Levant Mine and Beam Engine Cornwall
The Levant Tin Mine, is situated about half way between St Just and St Ives close to Pendeen village is part of the Cornwall and West Devon Mining World Heritage Site. The site and engine is now owned and managed by the National Trust in Cornwall.
Many of the original buildings on the site where demolished following the mines closure enabling the recovery of much of the machinery. The original engine house and the steam engine have been rebuilt.
You can see a unique steam-powered Cornish beam engine in action after being idle for 60 years.
The Lelant Steam Engine is the only Cornish beam engine anywhere in the world that is still in steam at a tin and copper mine.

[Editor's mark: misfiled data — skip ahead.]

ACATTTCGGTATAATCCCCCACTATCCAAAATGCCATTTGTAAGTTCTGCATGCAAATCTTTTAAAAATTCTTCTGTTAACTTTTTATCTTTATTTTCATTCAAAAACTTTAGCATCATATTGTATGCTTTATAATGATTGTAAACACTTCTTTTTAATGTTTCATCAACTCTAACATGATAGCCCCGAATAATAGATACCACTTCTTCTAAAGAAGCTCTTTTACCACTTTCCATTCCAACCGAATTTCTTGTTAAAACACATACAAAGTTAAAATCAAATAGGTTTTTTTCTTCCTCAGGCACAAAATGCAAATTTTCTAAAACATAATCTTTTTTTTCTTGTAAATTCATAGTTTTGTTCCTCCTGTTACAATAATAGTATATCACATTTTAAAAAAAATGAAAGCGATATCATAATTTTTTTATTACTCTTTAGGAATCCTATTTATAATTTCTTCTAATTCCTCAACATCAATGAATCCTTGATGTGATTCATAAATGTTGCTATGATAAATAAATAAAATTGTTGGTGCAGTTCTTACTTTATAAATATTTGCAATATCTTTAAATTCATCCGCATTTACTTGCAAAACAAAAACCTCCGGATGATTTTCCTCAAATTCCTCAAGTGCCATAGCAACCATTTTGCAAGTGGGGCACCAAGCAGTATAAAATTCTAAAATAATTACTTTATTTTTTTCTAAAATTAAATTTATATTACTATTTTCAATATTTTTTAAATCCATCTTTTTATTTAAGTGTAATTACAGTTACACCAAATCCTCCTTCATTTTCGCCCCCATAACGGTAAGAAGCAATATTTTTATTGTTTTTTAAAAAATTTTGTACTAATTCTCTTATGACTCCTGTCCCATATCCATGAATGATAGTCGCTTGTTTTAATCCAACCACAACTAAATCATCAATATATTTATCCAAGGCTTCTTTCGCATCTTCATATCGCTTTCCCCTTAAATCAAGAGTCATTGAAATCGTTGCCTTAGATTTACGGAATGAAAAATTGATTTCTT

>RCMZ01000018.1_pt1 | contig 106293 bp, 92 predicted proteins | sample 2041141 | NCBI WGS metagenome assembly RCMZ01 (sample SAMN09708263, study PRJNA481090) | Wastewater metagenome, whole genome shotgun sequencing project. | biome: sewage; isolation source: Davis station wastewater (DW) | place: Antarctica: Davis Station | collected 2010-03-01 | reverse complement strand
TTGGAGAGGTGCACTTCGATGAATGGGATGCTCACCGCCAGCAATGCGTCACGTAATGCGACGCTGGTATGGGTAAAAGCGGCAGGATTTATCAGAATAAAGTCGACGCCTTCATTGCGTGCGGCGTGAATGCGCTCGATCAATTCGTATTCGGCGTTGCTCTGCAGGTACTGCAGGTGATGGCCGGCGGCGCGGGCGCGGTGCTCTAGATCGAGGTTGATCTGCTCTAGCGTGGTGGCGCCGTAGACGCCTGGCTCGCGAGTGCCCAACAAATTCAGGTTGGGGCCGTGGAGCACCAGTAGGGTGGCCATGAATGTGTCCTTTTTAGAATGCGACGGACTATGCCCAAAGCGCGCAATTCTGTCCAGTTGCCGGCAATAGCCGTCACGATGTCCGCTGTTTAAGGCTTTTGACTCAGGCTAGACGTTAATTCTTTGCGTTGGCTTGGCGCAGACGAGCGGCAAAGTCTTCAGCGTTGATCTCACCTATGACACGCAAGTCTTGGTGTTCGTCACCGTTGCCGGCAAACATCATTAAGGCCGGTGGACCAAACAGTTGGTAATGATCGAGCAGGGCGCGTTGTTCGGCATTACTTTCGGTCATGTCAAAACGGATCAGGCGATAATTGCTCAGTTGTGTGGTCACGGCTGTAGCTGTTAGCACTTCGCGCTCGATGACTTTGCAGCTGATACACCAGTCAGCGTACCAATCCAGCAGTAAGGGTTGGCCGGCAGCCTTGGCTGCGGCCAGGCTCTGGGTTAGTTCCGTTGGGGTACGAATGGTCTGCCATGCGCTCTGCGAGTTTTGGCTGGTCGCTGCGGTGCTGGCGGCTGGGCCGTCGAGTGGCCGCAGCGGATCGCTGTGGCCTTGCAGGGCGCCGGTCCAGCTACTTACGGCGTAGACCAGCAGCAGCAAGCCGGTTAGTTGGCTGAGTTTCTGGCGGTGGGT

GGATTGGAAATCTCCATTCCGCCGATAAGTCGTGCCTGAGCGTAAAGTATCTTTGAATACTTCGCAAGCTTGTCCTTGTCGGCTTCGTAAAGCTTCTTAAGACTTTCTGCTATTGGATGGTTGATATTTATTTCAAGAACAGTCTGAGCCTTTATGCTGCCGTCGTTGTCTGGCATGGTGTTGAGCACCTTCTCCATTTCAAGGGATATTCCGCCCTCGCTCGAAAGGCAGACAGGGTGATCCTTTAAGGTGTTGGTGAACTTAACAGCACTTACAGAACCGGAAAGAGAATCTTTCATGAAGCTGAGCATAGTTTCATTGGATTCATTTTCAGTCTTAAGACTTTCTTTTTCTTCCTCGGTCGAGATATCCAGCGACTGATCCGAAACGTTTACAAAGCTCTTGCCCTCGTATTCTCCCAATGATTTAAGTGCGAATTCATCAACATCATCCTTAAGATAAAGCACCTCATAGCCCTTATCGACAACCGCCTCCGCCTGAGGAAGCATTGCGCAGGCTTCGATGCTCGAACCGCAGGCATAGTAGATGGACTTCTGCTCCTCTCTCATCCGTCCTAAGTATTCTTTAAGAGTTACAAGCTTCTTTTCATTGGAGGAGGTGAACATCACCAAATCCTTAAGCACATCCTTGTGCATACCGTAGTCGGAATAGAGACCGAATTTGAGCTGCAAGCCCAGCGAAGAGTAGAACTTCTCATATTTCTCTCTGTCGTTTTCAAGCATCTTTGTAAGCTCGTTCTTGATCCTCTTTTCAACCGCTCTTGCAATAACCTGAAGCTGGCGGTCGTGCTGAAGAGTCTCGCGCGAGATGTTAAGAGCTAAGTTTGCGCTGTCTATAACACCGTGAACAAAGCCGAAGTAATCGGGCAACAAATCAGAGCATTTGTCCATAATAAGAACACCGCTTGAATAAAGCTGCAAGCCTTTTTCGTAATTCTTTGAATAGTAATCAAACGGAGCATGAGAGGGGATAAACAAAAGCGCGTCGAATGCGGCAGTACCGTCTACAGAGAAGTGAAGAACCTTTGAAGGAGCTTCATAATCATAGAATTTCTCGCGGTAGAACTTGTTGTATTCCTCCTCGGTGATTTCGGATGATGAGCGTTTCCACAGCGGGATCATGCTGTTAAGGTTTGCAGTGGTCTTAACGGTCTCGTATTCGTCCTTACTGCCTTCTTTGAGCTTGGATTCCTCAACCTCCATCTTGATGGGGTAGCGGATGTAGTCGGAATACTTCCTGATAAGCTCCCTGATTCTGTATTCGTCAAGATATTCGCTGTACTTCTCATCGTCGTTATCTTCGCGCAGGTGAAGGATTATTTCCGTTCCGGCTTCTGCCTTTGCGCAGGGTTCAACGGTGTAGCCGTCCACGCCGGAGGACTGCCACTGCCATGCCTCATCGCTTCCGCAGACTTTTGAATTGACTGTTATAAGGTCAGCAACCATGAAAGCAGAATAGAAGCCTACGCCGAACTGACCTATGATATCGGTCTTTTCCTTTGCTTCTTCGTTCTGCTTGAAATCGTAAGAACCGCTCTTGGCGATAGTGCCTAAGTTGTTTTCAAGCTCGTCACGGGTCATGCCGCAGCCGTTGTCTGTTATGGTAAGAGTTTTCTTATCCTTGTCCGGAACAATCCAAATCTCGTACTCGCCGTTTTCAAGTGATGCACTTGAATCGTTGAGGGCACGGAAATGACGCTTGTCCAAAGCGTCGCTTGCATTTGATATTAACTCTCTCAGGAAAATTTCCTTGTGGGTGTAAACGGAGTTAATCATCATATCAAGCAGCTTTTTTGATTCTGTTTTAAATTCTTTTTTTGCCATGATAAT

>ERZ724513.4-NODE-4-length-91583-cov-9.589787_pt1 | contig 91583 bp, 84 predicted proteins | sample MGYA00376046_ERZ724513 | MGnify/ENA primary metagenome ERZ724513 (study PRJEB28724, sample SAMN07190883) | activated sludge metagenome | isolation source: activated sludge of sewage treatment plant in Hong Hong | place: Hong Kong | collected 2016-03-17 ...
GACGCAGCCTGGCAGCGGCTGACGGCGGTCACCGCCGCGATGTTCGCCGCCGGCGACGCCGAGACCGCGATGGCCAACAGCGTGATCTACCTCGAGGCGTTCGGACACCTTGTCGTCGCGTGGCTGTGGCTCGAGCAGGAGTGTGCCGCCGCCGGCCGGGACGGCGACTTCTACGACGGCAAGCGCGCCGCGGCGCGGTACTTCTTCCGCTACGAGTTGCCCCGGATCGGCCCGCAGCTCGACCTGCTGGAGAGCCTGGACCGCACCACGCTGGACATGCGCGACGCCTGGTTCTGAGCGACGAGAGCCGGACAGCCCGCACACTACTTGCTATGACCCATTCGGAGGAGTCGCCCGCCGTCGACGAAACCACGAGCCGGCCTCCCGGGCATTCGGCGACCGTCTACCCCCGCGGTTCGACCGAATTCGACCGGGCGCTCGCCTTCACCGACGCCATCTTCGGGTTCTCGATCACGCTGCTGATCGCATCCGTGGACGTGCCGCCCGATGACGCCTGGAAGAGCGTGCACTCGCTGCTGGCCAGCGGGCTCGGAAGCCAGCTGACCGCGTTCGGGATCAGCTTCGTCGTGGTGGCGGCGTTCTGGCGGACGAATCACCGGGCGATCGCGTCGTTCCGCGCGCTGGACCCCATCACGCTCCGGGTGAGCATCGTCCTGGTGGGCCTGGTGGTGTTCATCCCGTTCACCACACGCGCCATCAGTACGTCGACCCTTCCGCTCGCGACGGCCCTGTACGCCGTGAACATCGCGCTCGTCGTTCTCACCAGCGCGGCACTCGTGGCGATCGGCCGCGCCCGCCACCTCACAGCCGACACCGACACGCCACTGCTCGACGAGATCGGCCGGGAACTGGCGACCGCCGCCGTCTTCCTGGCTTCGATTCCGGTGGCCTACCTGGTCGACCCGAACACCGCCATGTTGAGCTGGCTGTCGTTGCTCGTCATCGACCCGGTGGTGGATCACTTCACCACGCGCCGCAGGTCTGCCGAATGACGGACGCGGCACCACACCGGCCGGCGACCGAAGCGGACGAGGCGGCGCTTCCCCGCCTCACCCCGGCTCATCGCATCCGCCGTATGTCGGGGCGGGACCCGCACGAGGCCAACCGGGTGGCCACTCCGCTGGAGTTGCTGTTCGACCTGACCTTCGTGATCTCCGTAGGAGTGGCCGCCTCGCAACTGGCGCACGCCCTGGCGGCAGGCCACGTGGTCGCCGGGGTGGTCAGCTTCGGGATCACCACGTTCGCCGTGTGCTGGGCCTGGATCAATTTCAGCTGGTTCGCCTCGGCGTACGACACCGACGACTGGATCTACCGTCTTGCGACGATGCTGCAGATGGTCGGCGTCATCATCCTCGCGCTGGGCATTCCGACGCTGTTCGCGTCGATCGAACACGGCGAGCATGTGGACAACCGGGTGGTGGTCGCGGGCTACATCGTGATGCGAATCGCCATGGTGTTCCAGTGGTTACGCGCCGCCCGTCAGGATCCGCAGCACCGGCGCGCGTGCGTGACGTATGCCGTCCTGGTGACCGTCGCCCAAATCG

There are short underground tours through the miners’ dry tunnel, and the winding and pumping shafts are also on view, as is a restored electric winding engine.
A short walk along the cliffs will take you to Botallack Mine (NT), with its famous cliff-clinging engine houses and historical displays in the Count House Workshop; in the other direction is Geevor mine (not NT) and a mining museum.
Currently, the engine is operated at times throughout the year. It is a wonderful experience to attend when the engine is running. The engine that survives at Levant, and is operated today, was designed in 1840 by Francis Mitchell and built by Harvey’s Foundry in Hayle. It wound ore up from Skip Shaft at a speed of 400 feet per minute.
The mine goes down 260+ fathoms (1 fathom equals 6 feet) and stretches over 1.5 miles out and under the sea.
Geevor and Levant mines both succumbed to the collapse in the price of tin in 1985 and closed in 1991, both mines are now flooded to sea level.